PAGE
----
My husband Ron and I took a 'food sensitivity' blood test through "AlCat" and found that we both have some severe, moderate, and mild food intolerances. Included in that was a SEVERE intolerance to gluten/gliadin. This test is able to measure things before you become celiac. What it has meant was a complete overhaul of how we eat when we are out. If a restaurant will not modify a meal for us, we will move on. There are many restaurants out there that understand and go out of their way to help.

Just as an aside: after taking this test (and a few others), I don't understand how someone could possibly know what they are 'allergic' to. I would NEVER have known that my body treats things like tomato, OKRA, vanilla, veal, cinnamon, oregano...(there are more!) as poison!!! All I knew was that I was having a LOT of different symptoms that even the doctors couldn't figure out. Gluten was the major one that seemed to have 'fixed' things for me (and my husband, who was having severe atrial fibrillation). We ate well before, but never added in the gluten factor...sure glad we too this test to know for sure!!

Posted by: Unknown | June 10, 2012 10:16 PM    Report this comment

Our 14-year old daughter has a gluten sensitivity, but is also sensitive to caramel coloring, MSG, and high fructose corn syrup. Travel and eating out seem pretty impossible, but she is getting used to packing her own cooler with safe foods. Next week our family of 7 will be vacationing, and my only request for accommodations was a place with a kitchen so I can prepare safe meals for her. (Her 17-year old sister has a peanut/tree nut allergy, so our meals are creative!) We will be near shopping and grocery stores, but I still plan to bring along the special sauces, toppings, condiments, and mixes that are her favorites so I don't have to scour the stores for those. I am thankful she is not allergic to eggs and dairy. We will eat out some, but she can eat ahead of time, or bring along a snack. As always, READ LABELS, ask questions of wait staff, and if someone doesn't "get it" we will not stay. The meals I prepare will include rice/potatoes and chicken/beef, gf pancakes/eggs, and tacos (with Fritos). Also, Snickers are her friend!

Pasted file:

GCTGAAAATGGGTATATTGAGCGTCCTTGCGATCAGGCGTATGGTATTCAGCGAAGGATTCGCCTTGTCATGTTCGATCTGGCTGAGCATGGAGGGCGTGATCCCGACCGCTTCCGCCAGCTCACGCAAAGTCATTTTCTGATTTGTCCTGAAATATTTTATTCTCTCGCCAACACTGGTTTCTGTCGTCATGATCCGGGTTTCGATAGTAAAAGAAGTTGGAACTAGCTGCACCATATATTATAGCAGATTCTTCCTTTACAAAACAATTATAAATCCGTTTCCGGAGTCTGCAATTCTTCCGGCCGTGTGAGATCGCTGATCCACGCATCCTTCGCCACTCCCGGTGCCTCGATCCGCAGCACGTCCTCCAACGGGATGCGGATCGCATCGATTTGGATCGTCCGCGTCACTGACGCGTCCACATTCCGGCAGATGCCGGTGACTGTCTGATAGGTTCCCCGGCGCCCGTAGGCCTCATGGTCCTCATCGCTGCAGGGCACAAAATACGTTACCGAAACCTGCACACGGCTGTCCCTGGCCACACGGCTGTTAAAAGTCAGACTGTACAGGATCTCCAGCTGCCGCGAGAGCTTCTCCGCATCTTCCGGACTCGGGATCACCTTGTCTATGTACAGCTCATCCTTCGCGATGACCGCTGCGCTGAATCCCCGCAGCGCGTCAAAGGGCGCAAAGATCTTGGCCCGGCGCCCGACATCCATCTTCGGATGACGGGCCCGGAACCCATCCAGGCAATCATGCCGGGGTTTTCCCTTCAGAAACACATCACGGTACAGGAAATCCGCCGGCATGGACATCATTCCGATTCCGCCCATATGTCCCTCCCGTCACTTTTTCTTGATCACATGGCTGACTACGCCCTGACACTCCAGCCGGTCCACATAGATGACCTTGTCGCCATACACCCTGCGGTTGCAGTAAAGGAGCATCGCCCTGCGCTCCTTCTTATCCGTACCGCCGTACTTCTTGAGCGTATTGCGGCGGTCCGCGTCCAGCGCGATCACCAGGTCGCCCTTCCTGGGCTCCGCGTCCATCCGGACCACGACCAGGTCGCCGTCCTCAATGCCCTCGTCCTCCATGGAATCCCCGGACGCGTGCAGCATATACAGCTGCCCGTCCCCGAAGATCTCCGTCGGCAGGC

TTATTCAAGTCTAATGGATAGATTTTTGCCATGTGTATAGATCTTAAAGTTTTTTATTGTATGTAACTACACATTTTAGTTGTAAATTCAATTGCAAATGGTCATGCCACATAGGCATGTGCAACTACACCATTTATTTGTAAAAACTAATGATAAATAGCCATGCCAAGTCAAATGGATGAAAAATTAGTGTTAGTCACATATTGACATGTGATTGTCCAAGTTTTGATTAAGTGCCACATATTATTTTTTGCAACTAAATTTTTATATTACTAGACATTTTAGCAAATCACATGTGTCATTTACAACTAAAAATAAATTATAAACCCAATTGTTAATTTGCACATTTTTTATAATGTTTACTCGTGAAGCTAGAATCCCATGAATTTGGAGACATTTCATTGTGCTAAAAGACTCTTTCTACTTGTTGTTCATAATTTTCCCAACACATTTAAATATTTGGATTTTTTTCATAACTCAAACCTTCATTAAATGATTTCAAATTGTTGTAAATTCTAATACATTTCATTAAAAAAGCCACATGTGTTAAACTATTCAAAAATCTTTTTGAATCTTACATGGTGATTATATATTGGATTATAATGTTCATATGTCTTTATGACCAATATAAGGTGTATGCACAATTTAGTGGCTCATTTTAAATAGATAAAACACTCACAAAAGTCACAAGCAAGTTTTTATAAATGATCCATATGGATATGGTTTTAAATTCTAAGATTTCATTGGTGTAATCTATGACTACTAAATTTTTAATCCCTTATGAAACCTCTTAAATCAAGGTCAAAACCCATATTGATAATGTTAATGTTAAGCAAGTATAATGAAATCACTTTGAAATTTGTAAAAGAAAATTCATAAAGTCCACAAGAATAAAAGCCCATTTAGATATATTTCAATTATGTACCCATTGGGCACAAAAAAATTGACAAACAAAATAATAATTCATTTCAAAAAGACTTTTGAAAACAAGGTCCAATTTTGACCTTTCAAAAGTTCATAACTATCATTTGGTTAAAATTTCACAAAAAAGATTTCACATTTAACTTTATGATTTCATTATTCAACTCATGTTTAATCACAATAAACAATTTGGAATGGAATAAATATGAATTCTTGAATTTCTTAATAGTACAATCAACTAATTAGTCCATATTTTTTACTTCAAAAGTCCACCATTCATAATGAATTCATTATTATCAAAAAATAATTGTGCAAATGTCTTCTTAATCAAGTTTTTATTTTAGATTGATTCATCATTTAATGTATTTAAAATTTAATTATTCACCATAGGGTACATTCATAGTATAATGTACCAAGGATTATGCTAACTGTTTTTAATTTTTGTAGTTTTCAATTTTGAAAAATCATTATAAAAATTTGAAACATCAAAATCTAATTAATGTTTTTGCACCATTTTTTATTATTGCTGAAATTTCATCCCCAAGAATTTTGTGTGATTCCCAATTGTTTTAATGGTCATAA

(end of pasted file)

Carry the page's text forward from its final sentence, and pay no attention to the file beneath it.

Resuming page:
Posted by: Sandy C | June 7, 2012 10:30 AM    Report this comment

I just ended up in the hospital a couple of days ago with something entirely unrelated but at the time I was very confused and disoriented. Questions and questions kept getting asked of me in the emergency room and I couldn't seem to remember all the answers. When asked about allergies (I avoid gluten, dairy, soy, caffeine, dyes and all sweeteners) I just couldn't get the list put together anymore. It showed me I really wasn't as prepared for an emergency as I have thought I was. And believe me, I work every day with people in just situations like this. So, even though I have always thought I have taken care of the essentials, obviously I was mistaken. This is one area even I was not well enough prepared. For some help, depending on your allergy, check at www.allergyfreeandsugarfreesnacks.com to help get yourself ready for your allergen in case an emergency arises and you aren't able to communicate your situation.

Posted by: Kathi R | June 7, 2012 9:14 AM    Report this comment

In the couple of years after I was diagnosed with Ceilac disease we didn't travel much. Not because I was nervous, but that's just the way it worked out. This year is our 30th wedding aniversary, and we are planing a three-week trip to France. I am finding though that I am planning this trip the same way I plan a weekend away: We don't have a language barrier - so this will be easier for me than for most others) 1. lots of research into the availability of gluten-free products and restaurants at our destination 2. planning as many 'picnics' as possible based on our travel plans. This allows me to shop at wonderful local markets for fresh fruit and veg, the butcher for meats and the gorcer for yogurt. This allows us to stay away from 'dangerous' places like bakeries. 3. bringing a selection of 'safe' snacks with me to fill in any gaps - enough for the first few days until I get more comfortable with local options.

Posted by: Catherine K | June 6, 2012 12:09 PM    Report this comment